US proposes UN resolution for temporary Gaza ceasefire, opposes Rafah assault

A view shows houses and buildings destroyed by Israeli strikes in Gaza City, October 10, 2023. REUTERS/Mohammed Salem TPX IMAGES OF THE DAY

WASHINGTON — The United States has proposed a United Nations Security Council resolution calling for a temporary ceasefire in the Israel-Hamas conflict and opposing a major Israeli ground offensive in Rafah, as revealed in a document seen and reported by Reuters.

This proposal follows the U.S. indication that it would veto an Algerian-drafted resolution demanding an immediate humanitarian ceasefire.

The U.S. expressed concerns that the Algerian resolution might undermine ongoing talks involving the U.S., Egypt, Israel, and Qatar, which aim to broker a ceasefire and secure the release of hostages held by Hamas.

Previously, the U.S. had been reluctant to support the term “ceasefire” in any UN action related to the Israel-Hamas conflict. However, the new U.S. draft resolution reflects President Joe Biden’s recent discussions with Israeli Prime Minister Benjamin Netanyahu. The resolution would express the Security Council’s support for “a temporary ceasefire in Gaza as soon as practicable,” contingent on the release of all hostages and the removal of barriers to large-scale humanitarian aid.

A senior U.S. administration official, who spoke on the condition of anonymity, mentioned on Monday that the U.S. does not plan to rush the vote to allow time for further negotiations. For adoption, the resolution requires a minimum of nine affirmative votes and no vetoes from the five permanent members of the Security Council: the U.S., France, Britain, Russia, or China.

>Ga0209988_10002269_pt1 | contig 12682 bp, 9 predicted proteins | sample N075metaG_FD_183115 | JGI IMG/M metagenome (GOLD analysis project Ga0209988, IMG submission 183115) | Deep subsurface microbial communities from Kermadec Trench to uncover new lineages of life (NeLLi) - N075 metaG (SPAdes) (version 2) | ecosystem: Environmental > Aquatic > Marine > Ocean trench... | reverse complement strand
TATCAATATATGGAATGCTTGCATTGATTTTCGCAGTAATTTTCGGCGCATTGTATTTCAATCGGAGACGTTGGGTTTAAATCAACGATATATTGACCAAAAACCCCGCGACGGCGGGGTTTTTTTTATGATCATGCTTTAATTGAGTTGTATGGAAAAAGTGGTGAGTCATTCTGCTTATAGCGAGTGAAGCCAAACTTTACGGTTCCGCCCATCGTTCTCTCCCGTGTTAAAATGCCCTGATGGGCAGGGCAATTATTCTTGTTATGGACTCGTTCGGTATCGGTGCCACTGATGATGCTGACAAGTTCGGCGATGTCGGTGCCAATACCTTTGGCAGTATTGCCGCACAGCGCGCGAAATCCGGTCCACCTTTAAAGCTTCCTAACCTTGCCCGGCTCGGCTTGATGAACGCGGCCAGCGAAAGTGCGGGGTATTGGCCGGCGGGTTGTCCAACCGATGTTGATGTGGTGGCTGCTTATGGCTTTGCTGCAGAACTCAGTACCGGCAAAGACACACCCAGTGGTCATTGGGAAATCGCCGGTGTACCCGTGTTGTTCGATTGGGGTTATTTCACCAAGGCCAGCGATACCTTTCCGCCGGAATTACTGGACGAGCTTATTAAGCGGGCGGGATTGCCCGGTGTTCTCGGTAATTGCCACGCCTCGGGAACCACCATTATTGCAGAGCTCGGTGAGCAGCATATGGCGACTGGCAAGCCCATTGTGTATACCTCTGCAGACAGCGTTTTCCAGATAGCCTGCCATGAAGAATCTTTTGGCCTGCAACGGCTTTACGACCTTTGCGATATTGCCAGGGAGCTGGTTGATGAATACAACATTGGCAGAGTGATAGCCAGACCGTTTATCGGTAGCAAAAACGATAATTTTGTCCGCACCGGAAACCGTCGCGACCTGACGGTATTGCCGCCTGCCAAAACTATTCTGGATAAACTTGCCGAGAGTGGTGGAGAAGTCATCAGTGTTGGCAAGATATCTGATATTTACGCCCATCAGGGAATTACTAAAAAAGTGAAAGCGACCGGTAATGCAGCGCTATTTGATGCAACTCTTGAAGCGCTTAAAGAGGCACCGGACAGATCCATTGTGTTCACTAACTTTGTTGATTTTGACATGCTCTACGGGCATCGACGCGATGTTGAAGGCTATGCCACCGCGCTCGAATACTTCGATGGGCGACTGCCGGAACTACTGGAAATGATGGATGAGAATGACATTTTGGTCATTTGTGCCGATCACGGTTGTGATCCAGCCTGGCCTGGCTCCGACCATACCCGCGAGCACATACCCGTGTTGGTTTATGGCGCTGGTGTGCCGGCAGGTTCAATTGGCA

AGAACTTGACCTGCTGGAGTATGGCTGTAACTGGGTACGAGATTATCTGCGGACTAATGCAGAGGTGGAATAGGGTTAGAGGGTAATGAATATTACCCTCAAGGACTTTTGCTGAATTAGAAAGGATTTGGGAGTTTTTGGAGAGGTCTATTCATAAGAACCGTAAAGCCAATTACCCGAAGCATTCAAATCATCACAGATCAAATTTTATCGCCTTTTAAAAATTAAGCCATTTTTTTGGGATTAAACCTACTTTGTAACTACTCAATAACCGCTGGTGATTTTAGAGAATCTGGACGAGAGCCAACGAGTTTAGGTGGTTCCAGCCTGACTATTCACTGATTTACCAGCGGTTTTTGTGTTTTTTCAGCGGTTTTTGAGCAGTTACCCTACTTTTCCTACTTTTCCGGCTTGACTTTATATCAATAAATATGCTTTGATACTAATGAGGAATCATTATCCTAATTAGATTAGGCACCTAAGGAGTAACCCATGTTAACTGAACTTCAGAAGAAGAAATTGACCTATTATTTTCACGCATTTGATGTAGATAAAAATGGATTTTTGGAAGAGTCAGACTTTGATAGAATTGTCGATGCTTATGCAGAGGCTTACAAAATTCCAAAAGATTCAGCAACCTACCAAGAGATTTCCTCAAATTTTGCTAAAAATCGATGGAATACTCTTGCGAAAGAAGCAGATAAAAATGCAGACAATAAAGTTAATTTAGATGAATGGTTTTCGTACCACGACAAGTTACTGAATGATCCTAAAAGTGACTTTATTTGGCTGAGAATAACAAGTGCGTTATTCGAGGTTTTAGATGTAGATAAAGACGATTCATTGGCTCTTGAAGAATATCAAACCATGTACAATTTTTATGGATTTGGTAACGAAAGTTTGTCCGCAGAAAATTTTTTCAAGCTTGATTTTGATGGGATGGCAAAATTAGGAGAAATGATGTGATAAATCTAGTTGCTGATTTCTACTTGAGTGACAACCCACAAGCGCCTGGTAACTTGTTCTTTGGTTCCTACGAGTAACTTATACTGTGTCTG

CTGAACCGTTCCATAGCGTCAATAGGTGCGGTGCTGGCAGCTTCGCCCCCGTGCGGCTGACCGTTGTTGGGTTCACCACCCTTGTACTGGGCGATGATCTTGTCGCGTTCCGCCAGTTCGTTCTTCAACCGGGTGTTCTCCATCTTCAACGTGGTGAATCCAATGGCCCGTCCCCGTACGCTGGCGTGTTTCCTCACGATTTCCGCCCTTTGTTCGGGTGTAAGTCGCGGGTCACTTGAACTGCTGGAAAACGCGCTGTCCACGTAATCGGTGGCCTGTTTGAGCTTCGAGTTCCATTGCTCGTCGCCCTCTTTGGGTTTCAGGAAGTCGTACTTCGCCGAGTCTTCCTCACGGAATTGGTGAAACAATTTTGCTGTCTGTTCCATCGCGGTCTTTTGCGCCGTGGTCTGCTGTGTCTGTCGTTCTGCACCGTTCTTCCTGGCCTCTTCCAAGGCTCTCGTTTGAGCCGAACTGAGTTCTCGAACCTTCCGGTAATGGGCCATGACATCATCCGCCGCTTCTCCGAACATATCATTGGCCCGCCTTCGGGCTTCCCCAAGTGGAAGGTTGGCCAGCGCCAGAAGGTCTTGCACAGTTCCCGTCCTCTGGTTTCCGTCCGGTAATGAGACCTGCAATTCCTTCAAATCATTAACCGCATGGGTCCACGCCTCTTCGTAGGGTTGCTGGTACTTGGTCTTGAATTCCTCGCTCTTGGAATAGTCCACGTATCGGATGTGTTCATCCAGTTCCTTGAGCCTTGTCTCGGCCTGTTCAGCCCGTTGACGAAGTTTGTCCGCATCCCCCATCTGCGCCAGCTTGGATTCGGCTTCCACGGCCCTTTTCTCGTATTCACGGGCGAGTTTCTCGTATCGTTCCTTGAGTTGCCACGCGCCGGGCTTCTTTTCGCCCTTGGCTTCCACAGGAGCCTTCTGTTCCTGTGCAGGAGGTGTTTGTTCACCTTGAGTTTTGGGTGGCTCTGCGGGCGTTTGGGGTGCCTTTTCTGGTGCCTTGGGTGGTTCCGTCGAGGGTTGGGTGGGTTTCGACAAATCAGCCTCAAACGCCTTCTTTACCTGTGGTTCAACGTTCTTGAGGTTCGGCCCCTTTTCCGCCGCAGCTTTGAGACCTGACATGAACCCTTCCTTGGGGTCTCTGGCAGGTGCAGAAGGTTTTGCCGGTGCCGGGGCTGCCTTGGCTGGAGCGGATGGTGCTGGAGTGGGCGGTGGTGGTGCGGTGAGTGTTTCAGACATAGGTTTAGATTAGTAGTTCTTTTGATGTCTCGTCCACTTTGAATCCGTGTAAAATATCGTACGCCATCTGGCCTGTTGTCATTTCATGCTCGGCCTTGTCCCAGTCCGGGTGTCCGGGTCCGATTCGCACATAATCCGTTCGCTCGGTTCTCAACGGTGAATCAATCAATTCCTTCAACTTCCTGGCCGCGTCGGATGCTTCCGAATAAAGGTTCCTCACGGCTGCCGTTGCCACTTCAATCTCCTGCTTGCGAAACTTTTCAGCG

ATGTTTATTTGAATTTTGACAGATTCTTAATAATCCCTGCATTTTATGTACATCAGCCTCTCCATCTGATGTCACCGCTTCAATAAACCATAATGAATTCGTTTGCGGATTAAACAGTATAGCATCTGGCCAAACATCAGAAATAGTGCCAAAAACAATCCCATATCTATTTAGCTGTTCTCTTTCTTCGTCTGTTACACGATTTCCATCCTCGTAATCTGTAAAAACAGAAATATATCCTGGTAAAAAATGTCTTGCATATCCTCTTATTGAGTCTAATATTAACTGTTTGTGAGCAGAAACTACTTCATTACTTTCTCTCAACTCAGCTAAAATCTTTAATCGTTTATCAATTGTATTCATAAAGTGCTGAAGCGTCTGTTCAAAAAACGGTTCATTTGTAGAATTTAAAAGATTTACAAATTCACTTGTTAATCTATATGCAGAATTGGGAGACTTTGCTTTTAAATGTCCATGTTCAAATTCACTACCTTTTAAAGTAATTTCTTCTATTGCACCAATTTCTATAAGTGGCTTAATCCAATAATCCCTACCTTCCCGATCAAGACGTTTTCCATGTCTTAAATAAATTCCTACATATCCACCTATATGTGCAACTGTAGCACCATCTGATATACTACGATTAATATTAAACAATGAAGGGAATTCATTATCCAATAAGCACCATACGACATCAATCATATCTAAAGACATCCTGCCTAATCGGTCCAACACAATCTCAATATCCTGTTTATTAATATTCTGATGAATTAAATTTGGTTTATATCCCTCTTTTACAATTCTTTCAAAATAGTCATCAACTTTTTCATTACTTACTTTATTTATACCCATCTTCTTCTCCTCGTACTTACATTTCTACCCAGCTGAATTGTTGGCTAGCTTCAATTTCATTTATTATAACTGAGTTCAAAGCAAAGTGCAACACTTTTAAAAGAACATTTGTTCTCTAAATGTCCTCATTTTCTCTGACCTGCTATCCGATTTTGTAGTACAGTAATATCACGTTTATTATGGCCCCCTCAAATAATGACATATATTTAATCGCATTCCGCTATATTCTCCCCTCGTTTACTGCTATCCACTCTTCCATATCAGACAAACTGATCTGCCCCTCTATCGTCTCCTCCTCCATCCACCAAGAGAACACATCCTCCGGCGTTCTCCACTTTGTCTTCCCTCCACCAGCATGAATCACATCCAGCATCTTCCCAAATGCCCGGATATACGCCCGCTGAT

The draft text by the U.S. highlights concerns that a major Israeli ground offensive into Rafah, where over 1 million Palestinians have sought refuge, could exacerbate the humanitarian crisis and potentially displace civilians into neighboring countries. The UN has warned that such an assault “could lead to a slaughter.” The draft emphasizes the potential regional peace and security implications and advises against such an offensive under current conditions.

The U.S. has historically protected Israel from UN actions and has vetoed council resolutions twice since the Oct. 7 Hamas attack on Israel. However, it has also abstained twice, allowing resolutions that supported increased aid to Gaza and called for extended pauses in fighting to pass.